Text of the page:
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Batting with a plan

You're next/first in to bat. There are a few nerves. You're preparing for your innings. What's going through your head? What's your plan?

The precise plan is going to differ according to match situation but, based on the tools and skills you have in your locker, there are going to be some fundamentals that will remain in place.

There are a few basics: -

1. What's the pitch like and what's it doing out there? If you're opening up in the first innings that's going to be harder to know but for most of us we will have had a chance to watch others batting and bowling so you should be able to work out if it's quick or slow, spinning, seaming, swinging, fast or slow outfield, etc. There are so many clues we can soak up before we go out there.

2. How long do you have to play yourself in? The nature of nerves for most of us means that the first few balls are going to be more challenging than the rest so we need to get over that hump so we can settle in to our innings. Most of the time you are going to have a few balls to settle down. First ball - survive! Nothing worse than a golden duck! Next, get your first run. The sooner that happens, the quicker the nerves settle down. Next target is getting to 10 runs, 20 runs, all within the parameters of what the team needs from you.

3. What are my shots?

Where are you hoping the ball is going to pitch?

For most of us, we have some shots we are confident about and others we are less so.

I always struggled with short balls that had no width. If it was wide of off, I could cut well. If it was wide of leg, I'd probably leave it. When it was straighter, I was less confident so looked to defend or leave. What I wanted was something full and straight so I could drive the ball. I was confident I was going to score runs in that area. I had a plan. In fact, I had a plan for EVERY ball. Providing adrenaline didn't get the better of me, I knew I had a shot for every ball. Do you? Write down your plan for a ball in every area. Wide of off, outside off, on the stumps, on your legs, wide of your legs, short of a length, back of a length, good length, full, yorker. What is your plan?

4. Where are the fielders?

By now, you've got a pretty good plan. Where are the fielders placed? In fact, more importantly, where are the gaps and how do they relate to your batting plan and scoring areas? A good captain will have a plan for every batter, either based on knowing them from previous games or from watching them in the current game. Fortunately, at younger levels, captains don't tend to be good at this, but as soon as you get to under 14 and above, good captains can block scoring areas quickly. But you can play the captain before they block you. You want to put pressure on the fielding team, not vice versa. Push the ball into gaps in the field. Eventually they are going to look to plug that gap which opens up opportunities elsewhere. You're in control.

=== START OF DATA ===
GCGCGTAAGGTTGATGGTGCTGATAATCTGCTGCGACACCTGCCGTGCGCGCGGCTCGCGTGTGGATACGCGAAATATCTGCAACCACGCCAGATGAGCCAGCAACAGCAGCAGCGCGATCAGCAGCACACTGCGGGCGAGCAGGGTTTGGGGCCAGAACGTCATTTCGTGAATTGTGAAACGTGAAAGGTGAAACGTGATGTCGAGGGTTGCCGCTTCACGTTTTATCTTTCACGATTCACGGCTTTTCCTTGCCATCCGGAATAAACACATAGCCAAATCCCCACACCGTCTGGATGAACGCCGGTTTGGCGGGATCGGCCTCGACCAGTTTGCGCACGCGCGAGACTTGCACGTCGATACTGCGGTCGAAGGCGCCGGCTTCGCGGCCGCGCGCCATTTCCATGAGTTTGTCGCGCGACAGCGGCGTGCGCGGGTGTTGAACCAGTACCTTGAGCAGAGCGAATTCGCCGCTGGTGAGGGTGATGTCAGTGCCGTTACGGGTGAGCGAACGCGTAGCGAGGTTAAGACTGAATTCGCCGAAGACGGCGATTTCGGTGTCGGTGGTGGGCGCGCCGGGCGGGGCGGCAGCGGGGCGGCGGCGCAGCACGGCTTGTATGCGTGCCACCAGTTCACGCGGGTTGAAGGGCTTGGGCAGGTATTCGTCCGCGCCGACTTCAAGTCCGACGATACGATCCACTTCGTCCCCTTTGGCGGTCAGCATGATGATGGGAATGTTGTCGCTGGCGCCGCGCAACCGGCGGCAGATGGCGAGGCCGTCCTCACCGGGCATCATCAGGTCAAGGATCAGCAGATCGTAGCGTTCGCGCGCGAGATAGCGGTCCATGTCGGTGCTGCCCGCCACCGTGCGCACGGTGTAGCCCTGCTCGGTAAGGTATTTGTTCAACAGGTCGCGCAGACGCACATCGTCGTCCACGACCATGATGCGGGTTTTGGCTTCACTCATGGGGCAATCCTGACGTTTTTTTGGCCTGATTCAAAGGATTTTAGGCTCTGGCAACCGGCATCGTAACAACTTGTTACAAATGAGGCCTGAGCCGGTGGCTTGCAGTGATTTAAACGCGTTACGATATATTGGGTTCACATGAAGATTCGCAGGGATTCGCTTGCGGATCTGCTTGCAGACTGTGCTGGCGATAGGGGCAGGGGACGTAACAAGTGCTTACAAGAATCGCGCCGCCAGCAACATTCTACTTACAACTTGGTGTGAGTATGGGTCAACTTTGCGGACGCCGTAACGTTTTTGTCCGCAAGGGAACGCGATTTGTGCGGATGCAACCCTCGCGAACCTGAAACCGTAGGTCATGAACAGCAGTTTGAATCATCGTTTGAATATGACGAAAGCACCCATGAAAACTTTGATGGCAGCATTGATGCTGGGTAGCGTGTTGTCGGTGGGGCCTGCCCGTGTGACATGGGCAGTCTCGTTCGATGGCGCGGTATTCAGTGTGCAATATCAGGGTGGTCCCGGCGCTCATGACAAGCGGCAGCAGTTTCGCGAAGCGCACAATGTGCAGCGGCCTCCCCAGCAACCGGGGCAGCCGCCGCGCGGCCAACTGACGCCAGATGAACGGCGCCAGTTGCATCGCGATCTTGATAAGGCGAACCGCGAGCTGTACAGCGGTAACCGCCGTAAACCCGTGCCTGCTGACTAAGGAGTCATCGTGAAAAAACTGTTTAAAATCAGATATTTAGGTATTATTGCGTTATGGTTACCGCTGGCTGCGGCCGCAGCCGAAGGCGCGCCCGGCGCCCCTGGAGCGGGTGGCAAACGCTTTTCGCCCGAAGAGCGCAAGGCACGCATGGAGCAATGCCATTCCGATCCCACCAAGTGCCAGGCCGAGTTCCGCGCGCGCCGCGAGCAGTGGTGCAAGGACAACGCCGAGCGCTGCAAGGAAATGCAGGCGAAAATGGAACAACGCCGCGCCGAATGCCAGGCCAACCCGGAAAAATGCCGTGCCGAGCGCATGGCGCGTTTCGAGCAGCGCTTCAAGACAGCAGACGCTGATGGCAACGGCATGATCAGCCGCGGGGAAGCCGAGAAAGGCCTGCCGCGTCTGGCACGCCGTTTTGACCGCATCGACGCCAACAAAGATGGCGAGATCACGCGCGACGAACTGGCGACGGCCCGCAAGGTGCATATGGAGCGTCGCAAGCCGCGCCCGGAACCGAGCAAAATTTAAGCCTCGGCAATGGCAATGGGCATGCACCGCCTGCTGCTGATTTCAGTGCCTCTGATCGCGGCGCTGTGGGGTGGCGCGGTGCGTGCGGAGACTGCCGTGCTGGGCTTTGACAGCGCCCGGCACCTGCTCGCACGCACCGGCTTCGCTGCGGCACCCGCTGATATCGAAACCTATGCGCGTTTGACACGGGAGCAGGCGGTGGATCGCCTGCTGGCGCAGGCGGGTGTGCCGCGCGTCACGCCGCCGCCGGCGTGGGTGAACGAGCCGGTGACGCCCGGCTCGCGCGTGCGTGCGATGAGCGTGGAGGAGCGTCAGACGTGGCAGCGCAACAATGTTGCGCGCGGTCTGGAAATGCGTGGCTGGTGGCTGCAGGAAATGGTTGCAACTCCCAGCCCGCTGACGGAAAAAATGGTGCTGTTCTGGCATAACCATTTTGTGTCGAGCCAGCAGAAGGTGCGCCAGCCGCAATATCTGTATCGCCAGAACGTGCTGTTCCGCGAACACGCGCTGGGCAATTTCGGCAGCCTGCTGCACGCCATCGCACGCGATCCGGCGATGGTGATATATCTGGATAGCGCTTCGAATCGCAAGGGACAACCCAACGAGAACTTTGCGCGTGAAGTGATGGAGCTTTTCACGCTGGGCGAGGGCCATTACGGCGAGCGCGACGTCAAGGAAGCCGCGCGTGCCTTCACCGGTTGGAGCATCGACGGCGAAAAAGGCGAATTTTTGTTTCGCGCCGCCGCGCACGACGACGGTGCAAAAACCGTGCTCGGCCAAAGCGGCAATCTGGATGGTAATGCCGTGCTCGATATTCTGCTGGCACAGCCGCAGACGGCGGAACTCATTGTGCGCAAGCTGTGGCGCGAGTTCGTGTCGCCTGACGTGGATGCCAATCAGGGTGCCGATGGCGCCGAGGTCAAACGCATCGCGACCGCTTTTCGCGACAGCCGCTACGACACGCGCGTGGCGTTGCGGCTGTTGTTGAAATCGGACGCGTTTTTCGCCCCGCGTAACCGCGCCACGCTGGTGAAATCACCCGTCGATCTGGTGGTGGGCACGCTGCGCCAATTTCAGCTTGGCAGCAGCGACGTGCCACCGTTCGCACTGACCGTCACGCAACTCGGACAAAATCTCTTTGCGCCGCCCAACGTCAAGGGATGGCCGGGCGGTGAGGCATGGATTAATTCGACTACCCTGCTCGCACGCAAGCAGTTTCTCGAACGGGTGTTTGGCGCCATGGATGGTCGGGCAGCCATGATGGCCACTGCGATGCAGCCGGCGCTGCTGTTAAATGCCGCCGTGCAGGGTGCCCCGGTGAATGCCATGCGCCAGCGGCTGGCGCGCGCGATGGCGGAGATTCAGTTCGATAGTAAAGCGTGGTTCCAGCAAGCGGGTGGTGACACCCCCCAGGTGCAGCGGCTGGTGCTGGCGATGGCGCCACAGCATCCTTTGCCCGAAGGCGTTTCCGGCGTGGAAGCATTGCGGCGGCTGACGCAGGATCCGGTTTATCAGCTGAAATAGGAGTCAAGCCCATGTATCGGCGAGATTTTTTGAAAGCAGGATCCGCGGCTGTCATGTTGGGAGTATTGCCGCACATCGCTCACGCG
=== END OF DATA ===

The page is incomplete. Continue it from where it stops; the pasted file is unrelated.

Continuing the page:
5. Reading the game

What does your team need from you and how good is your maths?! Are you batting first? What's a "par" score? Assuming it's junior T20 game, anything over 100 is usually a defendable total. Over 120 and it should be a winning score. What do you need from here to reach that? If you're chasing a total it's clearer. You know what you need. Always be on top of what you need so you can play each ball with a plan.

6. Fully understanding how to hit your target

You need 6 an over. To many young cricketers that seems to translate as "we need boundaries!". You don't. It's 1 run every ball. You can afford to have the odd over of 5 runs at 6 an over. Don't forget at junior level you're going to get some extras. Wides are generally top scorer of most junior innings, but you need to be batting to get those. Getting all out is going to cost you around 2 runs per over in extras based on most junior games. If you lose by 10 runs with 5 overs to go, you're going to be kicking yourself! Play Pocket Cricket regularly to get a feel for what you need to do. If you choose the conservative, less risky, shots and placing the ball into gaps to pick up 1s and 2s, you are far more likely to win a game then it you keep trying to slog every ball.

There's lots to work on here and it can be done from home, ready for whenever the season starts. Get out in the garden with one of your family members feeding. They don't need to bowl, a throw down works just as well. Set an imaginary garden field (you can use plant pots/chairs, etc. as fielders). Practice your plan.

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